DON'T EXPECT AN EXTENSION: Wheeler made it pretty clear at his press conference that the trade groups asking for an extension on his broadband privacy proposal should get their filings in by the current deadline. "It's not exactly a surprise," he said, noting the privacy issue came up in the net neutrality debate. "This issue has been in the public debate for well over a year, and I think that we have provided meaningful time for comments and reply comments to bring that debate to a point of closure."

CABLE MERGER TALK: Wheeler talked a bit about what he hoped to accomplish with the conditions he's recommended for the merger of Charter Communications, Time Warner Cable and Bright House Networks. "In terms of the conditions, I think what we did was we created a seven-year innovation and competition zone that in terms of broadband access says that there will be during this period an open opportunity for those ... who are innovative and competitive, to have an opportunity to bring new competition and new services," he said. For more on Wheeler's green light for the merger, click here.

PAI'S MOVIE REFERENCES: Today's minority presser at the commission ended with a question far from tech policy but close to the heart of anyone who has watched an open FCC meeting in recent years: How does senior Republican Ajit Pai choose his many pop culture references? "Sometimes, it really depends, as we're reading through a statement that we often have just a basic, just the facts, approach and try to figure out how we're going to approach an issue and then sometimes the movie will just suggest itself to me," he said, before noting that his staff sometimes stops him from going overboard. He also said he wishes he could devote that creative force "to something more socially productive, like curing cancer or writing the next great American novel."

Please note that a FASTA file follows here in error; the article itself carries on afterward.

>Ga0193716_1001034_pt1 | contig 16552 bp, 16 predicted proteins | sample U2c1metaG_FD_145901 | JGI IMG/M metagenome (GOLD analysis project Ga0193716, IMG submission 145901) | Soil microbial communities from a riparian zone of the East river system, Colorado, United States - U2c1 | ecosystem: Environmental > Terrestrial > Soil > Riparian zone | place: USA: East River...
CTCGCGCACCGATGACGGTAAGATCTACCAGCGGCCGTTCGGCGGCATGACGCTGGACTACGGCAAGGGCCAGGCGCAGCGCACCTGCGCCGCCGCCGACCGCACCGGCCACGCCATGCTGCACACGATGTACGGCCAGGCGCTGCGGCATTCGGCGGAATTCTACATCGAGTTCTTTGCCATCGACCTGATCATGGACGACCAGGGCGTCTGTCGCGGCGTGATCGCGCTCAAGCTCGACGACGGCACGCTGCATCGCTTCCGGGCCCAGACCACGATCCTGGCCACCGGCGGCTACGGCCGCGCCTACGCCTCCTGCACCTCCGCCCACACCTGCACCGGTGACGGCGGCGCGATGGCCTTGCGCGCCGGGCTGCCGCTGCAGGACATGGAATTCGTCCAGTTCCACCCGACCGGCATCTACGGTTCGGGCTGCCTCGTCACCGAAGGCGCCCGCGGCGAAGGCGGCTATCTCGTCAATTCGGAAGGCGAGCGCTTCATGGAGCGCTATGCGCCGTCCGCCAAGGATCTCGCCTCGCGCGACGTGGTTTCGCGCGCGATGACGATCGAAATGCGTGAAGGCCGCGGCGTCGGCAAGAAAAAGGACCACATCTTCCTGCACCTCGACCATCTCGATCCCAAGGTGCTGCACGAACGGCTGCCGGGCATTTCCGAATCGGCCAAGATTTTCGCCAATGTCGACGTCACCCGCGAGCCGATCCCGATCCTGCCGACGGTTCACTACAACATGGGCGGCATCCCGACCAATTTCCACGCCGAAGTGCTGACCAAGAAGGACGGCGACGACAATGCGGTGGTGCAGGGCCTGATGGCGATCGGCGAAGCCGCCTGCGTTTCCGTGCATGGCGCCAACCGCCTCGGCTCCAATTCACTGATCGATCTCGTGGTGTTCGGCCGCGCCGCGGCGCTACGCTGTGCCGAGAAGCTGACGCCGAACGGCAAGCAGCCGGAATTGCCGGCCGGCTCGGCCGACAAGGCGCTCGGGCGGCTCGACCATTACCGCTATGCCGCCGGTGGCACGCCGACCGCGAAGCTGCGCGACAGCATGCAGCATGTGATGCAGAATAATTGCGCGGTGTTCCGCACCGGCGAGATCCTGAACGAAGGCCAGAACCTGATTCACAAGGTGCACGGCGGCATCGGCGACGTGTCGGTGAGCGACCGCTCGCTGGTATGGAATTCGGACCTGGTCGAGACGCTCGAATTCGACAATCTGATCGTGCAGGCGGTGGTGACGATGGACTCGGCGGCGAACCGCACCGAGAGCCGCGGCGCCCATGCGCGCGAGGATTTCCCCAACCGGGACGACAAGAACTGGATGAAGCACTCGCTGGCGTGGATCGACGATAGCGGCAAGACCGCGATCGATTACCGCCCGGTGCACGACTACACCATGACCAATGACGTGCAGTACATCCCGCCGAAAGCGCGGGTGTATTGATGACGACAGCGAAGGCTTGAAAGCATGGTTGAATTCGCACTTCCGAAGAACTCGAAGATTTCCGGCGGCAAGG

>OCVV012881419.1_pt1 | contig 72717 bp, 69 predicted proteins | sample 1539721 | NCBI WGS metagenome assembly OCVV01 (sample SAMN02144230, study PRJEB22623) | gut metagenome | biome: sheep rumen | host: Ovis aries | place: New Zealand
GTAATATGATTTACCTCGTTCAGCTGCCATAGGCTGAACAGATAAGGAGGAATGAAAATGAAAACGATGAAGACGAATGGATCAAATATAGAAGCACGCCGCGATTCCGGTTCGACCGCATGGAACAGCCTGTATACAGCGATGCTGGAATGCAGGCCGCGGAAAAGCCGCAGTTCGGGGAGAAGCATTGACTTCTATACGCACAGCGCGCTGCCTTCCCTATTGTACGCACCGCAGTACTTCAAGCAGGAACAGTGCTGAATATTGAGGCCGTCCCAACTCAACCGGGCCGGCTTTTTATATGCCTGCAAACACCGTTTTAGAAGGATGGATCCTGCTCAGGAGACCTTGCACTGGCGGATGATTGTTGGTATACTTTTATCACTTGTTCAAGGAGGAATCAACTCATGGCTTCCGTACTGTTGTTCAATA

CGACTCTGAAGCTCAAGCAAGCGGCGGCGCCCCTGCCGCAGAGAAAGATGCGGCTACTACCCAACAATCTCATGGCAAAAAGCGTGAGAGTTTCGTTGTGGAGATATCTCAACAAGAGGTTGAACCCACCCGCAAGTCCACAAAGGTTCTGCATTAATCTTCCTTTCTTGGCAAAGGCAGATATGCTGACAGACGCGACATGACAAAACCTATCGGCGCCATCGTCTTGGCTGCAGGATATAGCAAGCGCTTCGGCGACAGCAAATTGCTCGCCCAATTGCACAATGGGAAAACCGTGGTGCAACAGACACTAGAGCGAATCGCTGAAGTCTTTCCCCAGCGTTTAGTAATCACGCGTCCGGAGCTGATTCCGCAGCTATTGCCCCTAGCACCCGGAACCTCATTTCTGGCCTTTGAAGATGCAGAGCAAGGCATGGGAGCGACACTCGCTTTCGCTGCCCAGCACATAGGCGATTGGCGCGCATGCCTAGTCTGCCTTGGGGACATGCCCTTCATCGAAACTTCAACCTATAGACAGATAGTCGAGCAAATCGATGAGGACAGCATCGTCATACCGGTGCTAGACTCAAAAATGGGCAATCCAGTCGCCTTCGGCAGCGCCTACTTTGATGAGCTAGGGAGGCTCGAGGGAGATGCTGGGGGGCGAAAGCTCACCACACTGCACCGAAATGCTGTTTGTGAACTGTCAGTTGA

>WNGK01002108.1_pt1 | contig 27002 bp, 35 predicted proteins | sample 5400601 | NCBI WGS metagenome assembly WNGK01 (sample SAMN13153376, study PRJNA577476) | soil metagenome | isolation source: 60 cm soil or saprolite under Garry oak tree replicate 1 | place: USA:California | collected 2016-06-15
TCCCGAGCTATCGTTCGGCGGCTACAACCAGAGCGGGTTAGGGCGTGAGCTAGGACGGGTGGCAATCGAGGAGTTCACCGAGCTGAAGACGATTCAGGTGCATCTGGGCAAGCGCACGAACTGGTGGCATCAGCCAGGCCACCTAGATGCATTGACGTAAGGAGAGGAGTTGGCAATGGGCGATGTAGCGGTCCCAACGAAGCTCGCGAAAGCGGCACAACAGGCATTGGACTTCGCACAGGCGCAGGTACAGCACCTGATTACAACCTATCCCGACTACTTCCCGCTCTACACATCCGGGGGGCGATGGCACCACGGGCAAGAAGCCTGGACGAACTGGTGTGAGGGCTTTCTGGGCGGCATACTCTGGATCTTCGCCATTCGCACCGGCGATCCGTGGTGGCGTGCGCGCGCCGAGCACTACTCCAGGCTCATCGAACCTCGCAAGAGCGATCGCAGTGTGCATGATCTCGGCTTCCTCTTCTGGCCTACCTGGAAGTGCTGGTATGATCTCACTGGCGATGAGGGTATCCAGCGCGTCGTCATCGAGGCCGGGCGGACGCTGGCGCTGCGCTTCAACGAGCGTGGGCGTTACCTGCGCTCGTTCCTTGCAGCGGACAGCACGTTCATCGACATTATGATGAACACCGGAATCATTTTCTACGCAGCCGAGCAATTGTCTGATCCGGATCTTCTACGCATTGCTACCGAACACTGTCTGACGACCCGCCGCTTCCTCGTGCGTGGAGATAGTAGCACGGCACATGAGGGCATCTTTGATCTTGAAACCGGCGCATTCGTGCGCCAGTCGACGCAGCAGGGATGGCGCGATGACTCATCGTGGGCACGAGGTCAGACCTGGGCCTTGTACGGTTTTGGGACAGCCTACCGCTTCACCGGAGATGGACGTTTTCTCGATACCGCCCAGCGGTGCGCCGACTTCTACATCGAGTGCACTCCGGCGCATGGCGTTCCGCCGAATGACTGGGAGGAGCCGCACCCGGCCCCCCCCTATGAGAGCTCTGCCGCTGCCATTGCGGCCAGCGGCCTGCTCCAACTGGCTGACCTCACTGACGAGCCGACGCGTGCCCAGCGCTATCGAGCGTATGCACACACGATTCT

FOR THOSE OF YOU KEEPING SCORE AT HOME: Pai's statements on Thursday included a reference to Prince (he was wearing a purple tie out of deference) and a lengthy metaphor related to Alice in Wonderland.


The Federal Communications Commission is taking a key step toward new rules for high-capacity internet services used by businesses, voting Thursday to open proposed reforms to public comment.

Facebook restricted a record amount of content at the request of governments around the world in the second half of 2015 -- an increase almost solely attributed to a single image showing the devastation after the November terrorist attacks in Paris.

The Federal Communications Commission (FCC) is working to make it easier for deaf, hard of hearing, speech-disabled and deaf-blind people to communicate with people over the phone.

prominent digital privacy advocate in the Senate is trying to halt a Justice Department request to expand its remote hacking powers.

Comcast will raise the data caps it implements on broadband subscribers in many markets.